Sunday 15 January 2023

413) Did R. Nachman meet Napoleon?

Napoleon's unsuccessful attempt to siege Acre in 1799


This article, based extensively on the research by Professor David Assaf, looks at the historicity of the claims by a veritable literary tradition that the 26-year-old R. Nachman of Breslov had met with the 29-year-old Napoleon while both were in the Holy Land.[1] 

R. Nachman of Breslov (1772–1810)

The story of R. Nachman’s journey to the Land of Israel in 1798, together with his devoted student R. Shimon, is recorded in various documents by his scribe R. Natan (Reb Nosson) Sternhartz of Nemirov (1780–1844). A summary of the details of the journey follows: 

“They set sail from Odessa for Istanbul, and thence to Haifa, disembarking on September 10, 1798, the eve of Rosh Hashana 5559. After about half a year, R. Nahman decided it was time to return home and they made their way to Acre, arriving there on March 15, 1799, just five days before Napoleon’s army would lay siege to the city. Despite the chaos in Acre, rebbe and disciple managed to stow away on a Turkish warship, which went on to survive two attempts to sink her—one by the French navy, and one by Mother Nature. After a harrowing journey, the vessel docked at Rhodes on April 19, 1799, the eve of Passover, where the local Jewish community ransomed the two stowaways from their Turkish captors. The pair then sailed on to Constantinople, where they caught a boat to Galati, near the Danube Delta in today’s Romania. They completed the rest of the journey on foot. The rebbe celebrated Rosh Hashana 5560, which occurred on September 30, 1799, at home in Russia” (Assaf 2022:55). 

Chayei Moharan 1874

R. Nachman was clearly interested in Napoleon. Towards the end of 1805, Napoleon defeated the Russian armies at the Battle of Austerlitz. According to Chayei Moharan (R. Nachman’s biography): 

“One time someone had an audience with him [R. Nachman]. He [R. Nachman] said to him: ‘Not a moment ago the minister [of Greece = Yavan = Ivan = Russia][2] and the minister[3] [of France] sought me out. They asked who will emerge victorious. I responded to them: Whoever supports the Jews more will be the victor.’”[4] 

In 1809, R. Natan wrote about how he remembered R. Nachman being surprised at the time of Napoleon’s victory over the Russians a few years earlier “because he started out as a simple servant and had become emperor,” and perhaps Napoleon’s soul had been “switched” at birth “for in the heavenly ‘Palaces of Exchange’ sometimes souls are switched.”[5] 

This fascination with Napoleon notwithstanding, there is no indication from the biography in Chayei Moharan; nor is there any historical evidence that R. Nachman ever met Napoleon or even one of his officers while he was in the Land of Israel. 

“Not only is there no shred of evidence from reliable sources within Bratslav Hasidism…but the very fabric of reality, time, and space, do not allow for it. Simply put, Nahman departed Acre before Napoleon arrived in the area” (Assaf 2022:56).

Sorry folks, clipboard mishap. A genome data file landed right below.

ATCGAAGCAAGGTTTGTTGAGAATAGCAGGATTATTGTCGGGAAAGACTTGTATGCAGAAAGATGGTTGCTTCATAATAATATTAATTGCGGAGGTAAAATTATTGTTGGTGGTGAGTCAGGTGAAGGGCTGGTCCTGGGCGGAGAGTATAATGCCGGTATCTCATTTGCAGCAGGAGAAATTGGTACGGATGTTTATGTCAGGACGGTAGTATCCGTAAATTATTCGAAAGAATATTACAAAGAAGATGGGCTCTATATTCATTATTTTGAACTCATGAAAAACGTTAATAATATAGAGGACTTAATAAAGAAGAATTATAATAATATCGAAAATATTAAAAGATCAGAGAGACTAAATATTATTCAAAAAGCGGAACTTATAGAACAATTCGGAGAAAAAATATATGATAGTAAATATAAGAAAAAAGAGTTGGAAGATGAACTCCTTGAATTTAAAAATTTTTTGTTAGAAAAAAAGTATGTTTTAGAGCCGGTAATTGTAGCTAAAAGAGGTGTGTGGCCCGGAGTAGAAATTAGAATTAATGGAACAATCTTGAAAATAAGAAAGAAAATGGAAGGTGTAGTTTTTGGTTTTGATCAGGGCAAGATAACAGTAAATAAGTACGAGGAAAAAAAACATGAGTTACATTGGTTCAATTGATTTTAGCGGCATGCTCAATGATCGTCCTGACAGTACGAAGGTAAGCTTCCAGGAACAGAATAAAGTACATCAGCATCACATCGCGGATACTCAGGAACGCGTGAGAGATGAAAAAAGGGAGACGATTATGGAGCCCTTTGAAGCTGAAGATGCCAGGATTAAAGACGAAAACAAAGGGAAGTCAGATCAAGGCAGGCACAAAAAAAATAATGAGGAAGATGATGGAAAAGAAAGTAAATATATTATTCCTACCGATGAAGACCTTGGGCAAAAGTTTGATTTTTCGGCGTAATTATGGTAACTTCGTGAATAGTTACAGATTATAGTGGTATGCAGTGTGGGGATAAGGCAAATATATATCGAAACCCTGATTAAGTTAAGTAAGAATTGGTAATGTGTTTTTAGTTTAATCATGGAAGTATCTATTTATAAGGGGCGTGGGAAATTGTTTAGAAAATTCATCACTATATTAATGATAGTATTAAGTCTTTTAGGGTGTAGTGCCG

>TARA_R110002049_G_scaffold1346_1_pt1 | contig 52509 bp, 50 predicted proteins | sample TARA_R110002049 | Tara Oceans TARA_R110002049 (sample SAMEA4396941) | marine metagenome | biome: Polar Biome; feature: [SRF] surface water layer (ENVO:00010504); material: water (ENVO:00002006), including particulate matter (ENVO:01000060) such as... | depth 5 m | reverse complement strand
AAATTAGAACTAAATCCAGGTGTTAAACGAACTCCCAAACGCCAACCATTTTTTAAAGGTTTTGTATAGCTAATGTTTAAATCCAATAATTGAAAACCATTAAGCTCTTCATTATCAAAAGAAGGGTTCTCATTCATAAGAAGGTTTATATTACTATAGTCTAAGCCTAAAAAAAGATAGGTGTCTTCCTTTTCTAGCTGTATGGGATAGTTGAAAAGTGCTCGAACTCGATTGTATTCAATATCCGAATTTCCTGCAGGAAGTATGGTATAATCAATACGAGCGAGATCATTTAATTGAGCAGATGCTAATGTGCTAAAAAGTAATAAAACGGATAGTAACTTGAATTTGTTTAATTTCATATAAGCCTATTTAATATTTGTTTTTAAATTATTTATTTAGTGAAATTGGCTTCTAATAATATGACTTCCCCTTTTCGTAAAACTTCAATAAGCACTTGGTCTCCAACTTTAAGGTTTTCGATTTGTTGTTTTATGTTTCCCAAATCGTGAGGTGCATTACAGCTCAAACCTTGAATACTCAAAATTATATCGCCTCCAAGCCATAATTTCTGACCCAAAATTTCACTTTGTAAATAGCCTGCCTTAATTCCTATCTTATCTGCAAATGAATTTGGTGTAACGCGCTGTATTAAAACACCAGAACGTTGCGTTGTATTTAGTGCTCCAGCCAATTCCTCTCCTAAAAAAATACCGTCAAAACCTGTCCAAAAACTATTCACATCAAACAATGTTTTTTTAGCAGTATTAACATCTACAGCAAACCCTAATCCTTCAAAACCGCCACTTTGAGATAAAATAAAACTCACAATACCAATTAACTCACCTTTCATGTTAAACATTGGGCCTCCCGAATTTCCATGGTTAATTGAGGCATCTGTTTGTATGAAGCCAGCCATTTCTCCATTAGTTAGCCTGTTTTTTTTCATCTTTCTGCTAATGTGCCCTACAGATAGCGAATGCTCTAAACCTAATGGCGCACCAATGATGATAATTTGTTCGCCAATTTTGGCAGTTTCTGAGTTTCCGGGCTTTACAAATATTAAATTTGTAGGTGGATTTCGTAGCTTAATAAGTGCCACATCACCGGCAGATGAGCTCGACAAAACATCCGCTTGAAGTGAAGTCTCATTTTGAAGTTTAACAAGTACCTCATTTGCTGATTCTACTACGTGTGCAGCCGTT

R. Yisrael Ber Odesser (1886–1994)

Assaf specifies what he calls “reliable sources” within Breslover literature because there is another Breslover source (although outside of mainstream Breslov) that does indeed claim that R. Nachman and Napoleon met. This source is from R. Yisrael Ber Odesser the founder of the contemporary Na-Nach Breslover movement, who said: 

“When our holy rabbi was in the Land of Israel, Napoleon’s wars were raging. Napoleon would have wanted to kill all of the Jews, but our holy rabbi said some things to him, to Napoleon…”[6] 

It must be remembered though, that this same R. Yisrael Ber Odesser also claimed he had received a Letter From Heaven sent directly to him by R. Nachman who had died 112 years earlier instructing him on how to relieve the world from all suffering and illness. The remedy is the well-known phrase Na Nach Nachma Nachman meUman

Yochanan Twersky 1955

But there is another source outside of the Breslov tradition for R. Nachman and Napoleon meeting in the same room. This source is the writer Yochanan Twersky (1900-1967) who had broken away from his lineage of Chernobler Chassidim.[7] He wrote historical fiction and also about the Chassidic way of life. In his haLev vehaCherev (The Heart and the Sword) published in 1955 which won him the prestigious Brenner Prize, Yochanan Twersky wrote: 

”The confrontation between Rabbi Nahman of Bratslav, one of the fathers of our modern [Jewish religious][8] literature from whose fount many have drank, and Napoleon Bonaparte, a role model for both major and minor dictators who followed, perhaps could not be of greater relevance to our generation, which has witnessed the spirit cut down and power and tyranny venerated.”[9] 

Assaf is emphatic that Yochanan Twersky invented this ‘meeting’ between R. Nachman and Napoleon. It seems to me that Yochanan Twersky was using a literary technique or plot structure by highlighting the cosmic struggle between ‘tyranny’ and ‘freedom of the spirit’ being dramatically contrasted by this description of a confrontation and meeting between two symbolically opposing figures. Yochanan Twersky was obviously very much against dictators and tyrants, and he expressed his fear that the Jewish people could also produce such dictators: 

“Our era is one of emotions. An era of blind faith. We have no shortage of false messiahs: Stalin, Hitler, Mussolini, Perón, Franco. Who knows, maybe one of these days some demagogue will rise up and seize the reins of power in Israel—it can happen here too…” (Michael Ohad, ‘Ani Kotev – Siman sheAni Chai’, Davar: HaShavua (July 18, 1958), 14–15).